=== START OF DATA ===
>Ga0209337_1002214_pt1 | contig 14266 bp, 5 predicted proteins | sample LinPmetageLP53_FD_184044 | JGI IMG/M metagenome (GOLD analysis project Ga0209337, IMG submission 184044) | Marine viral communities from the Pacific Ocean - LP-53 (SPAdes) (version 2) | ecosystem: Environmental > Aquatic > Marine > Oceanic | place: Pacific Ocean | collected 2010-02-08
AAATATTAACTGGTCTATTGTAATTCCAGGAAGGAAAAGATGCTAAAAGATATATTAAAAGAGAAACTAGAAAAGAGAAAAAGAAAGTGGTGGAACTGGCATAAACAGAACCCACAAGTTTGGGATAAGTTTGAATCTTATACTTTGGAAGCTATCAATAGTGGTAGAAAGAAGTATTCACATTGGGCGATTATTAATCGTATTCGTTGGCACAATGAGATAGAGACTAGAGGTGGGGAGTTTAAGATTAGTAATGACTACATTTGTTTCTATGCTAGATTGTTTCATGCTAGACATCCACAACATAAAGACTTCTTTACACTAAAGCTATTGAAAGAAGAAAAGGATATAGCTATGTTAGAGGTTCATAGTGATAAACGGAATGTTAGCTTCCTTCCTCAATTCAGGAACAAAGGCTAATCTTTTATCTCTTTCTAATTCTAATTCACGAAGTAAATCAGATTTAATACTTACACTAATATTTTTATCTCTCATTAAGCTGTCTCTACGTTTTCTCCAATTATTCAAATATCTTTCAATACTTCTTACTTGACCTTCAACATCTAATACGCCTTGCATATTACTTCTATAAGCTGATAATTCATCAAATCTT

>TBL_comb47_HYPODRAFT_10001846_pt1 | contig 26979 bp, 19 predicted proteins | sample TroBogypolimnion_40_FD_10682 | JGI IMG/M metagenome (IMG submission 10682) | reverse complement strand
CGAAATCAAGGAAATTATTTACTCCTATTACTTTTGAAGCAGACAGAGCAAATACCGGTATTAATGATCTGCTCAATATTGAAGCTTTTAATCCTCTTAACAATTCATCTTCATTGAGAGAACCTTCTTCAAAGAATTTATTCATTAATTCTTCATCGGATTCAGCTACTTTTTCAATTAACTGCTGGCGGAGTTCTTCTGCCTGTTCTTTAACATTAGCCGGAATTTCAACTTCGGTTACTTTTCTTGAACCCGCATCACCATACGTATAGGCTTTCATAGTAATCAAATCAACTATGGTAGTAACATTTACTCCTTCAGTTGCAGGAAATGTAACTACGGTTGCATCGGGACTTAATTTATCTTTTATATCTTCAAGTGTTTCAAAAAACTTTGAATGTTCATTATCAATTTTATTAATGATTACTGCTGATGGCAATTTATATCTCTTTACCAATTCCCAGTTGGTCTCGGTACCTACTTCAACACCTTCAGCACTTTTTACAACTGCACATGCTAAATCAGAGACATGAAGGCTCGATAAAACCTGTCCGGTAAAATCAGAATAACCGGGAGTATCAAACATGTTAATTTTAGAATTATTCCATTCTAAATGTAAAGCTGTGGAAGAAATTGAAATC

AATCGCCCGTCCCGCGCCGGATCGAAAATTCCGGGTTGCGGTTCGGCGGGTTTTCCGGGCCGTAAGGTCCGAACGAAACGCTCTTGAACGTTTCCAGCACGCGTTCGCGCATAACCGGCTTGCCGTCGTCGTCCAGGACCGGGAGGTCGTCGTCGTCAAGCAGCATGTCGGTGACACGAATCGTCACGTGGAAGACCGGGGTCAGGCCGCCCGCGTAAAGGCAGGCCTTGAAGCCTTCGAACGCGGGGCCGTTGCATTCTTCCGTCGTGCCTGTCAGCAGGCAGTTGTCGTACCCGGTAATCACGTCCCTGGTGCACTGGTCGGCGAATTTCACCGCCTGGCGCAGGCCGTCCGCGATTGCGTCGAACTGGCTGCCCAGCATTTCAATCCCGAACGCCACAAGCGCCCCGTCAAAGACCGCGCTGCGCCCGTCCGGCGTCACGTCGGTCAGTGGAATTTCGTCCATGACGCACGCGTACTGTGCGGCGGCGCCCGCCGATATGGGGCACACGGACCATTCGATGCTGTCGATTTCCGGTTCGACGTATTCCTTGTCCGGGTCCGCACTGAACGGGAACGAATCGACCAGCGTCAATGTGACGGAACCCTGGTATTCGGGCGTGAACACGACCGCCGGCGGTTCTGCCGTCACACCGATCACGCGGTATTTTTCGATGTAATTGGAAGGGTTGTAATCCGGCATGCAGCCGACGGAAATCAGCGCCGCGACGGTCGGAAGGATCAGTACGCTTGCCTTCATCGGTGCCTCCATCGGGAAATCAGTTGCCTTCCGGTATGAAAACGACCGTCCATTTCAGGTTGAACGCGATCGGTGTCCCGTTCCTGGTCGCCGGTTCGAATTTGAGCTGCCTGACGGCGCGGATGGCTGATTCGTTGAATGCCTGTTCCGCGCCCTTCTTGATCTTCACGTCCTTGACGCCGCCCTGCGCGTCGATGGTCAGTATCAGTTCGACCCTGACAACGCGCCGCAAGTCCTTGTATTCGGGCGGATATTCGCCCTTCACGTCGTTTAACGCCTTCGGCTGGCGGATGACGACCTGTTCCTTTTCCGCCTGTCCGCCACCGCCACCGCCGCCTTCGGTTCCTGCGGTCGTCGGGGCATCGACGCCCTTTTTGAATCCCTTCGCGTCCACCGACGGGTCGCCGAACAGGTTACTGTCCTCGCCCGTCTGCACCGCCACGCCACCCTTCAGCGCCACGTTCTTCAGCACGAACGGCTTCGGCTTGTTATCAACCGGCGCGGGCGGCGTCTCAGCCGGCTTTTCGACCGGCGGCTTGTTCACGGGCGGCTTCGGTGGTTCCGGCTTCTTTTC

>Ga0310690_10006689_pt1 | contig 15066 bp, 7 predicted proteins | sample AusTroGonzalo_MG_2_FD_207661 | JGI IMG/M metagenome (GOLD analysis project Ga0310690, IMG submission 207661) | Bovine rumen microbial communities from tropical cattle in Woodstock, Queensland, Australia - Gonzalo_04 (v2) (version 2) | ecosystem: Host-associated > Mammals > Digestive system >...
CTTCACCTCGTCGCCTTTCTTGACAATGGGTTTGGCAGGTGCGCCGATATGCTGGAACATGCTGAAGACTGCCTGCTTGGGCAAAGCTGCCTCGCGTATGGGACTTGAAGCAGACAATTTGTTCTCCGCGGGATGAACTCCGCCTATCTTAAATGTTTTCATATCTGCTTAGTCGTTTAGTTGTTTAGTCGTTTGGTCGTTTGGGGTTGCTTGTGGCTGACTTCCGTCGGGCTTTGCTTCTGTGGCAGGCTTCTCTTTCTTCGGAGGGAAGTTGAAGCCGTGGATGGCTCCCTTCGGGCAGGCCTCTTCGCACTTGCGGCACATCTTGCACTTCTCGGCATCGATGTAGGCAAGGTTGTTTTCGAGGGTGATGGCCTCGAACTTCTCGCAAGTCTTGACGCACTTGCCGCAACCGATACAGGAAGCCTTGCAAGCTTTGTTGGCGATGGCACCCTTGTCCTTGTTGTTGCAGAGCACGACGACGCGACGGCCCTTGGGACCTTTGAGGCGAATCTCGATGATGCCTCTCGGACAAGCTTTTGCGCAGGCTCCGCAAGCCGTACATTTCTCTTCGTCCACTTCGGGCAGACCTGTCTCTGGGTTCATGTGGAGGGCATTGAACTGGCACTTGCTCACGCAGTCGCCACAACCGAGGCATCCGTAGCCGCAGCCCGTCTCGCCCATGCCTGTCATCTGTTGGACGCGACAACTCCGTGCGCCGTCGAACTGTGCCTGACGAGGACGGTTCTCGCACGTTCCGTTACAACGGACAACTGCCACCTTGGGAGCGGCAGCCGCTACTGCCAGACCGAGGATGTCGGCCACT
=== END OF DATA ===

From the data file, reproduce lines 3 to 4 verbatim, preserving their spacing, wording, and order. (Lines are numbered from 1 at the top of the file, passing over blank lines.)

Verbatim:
>TBL_comb47_HYPODRAFT_10001846_pt1 | contig 26979 bp, 19 predicted proteins | sample TroBogypolimnion_40_FD_10682 | JGI IMG/M metagenome (IMG submission 10682) | reverse complement strand
CGAAATCAAGGAAATTATTTACTCCTATTACTTTTGAAGCAGACAGAGCAAATACCGGTATTAATGATCTGCTCAATATTGAAGCTTTTAATCCTCTTAACAATTCATCTTCATTGAGAGAACCTTCTTCAAAGAATTTATTCATTAATTCTTCATCGGATTCAGCTACTTTTTCAATTAACTGCTGGCGGAGTTCTTCTGCCTGTTCTTTAACATTAGCCGGAATTTCAACTTCGGTTACTTTTCTTGAACCCGCATCACCATACGTATAGGCTTTCATAGTAATCAAATCAACTATGGTAGTAACATTTACTCCTTCAGTTGCAGGAAATGTAACTACGGTTGCATCGGGACTTAATTTATCTTTTATATCTTCAAGTGTTTCAAAAAACTTTGAATGTTCATTATCAATTTTATTAATGATTACTGCTGATGGCAATTTATATCTCTTTACCAATTCCCAGTTGGTCTCGGTACCTACTTCAACACCTTCAGCACTTTTTACAACTGCACATGCTAAATCAGAGACATGAAGGCTCGATAAAACCTGTCCGGTAAAATCAGAATAACCGGGAGTATCAAACATGTTAATTTTAGAATTATTCCATTCTAAATGTAAAGCTGTGGAAGAAATTGAAATC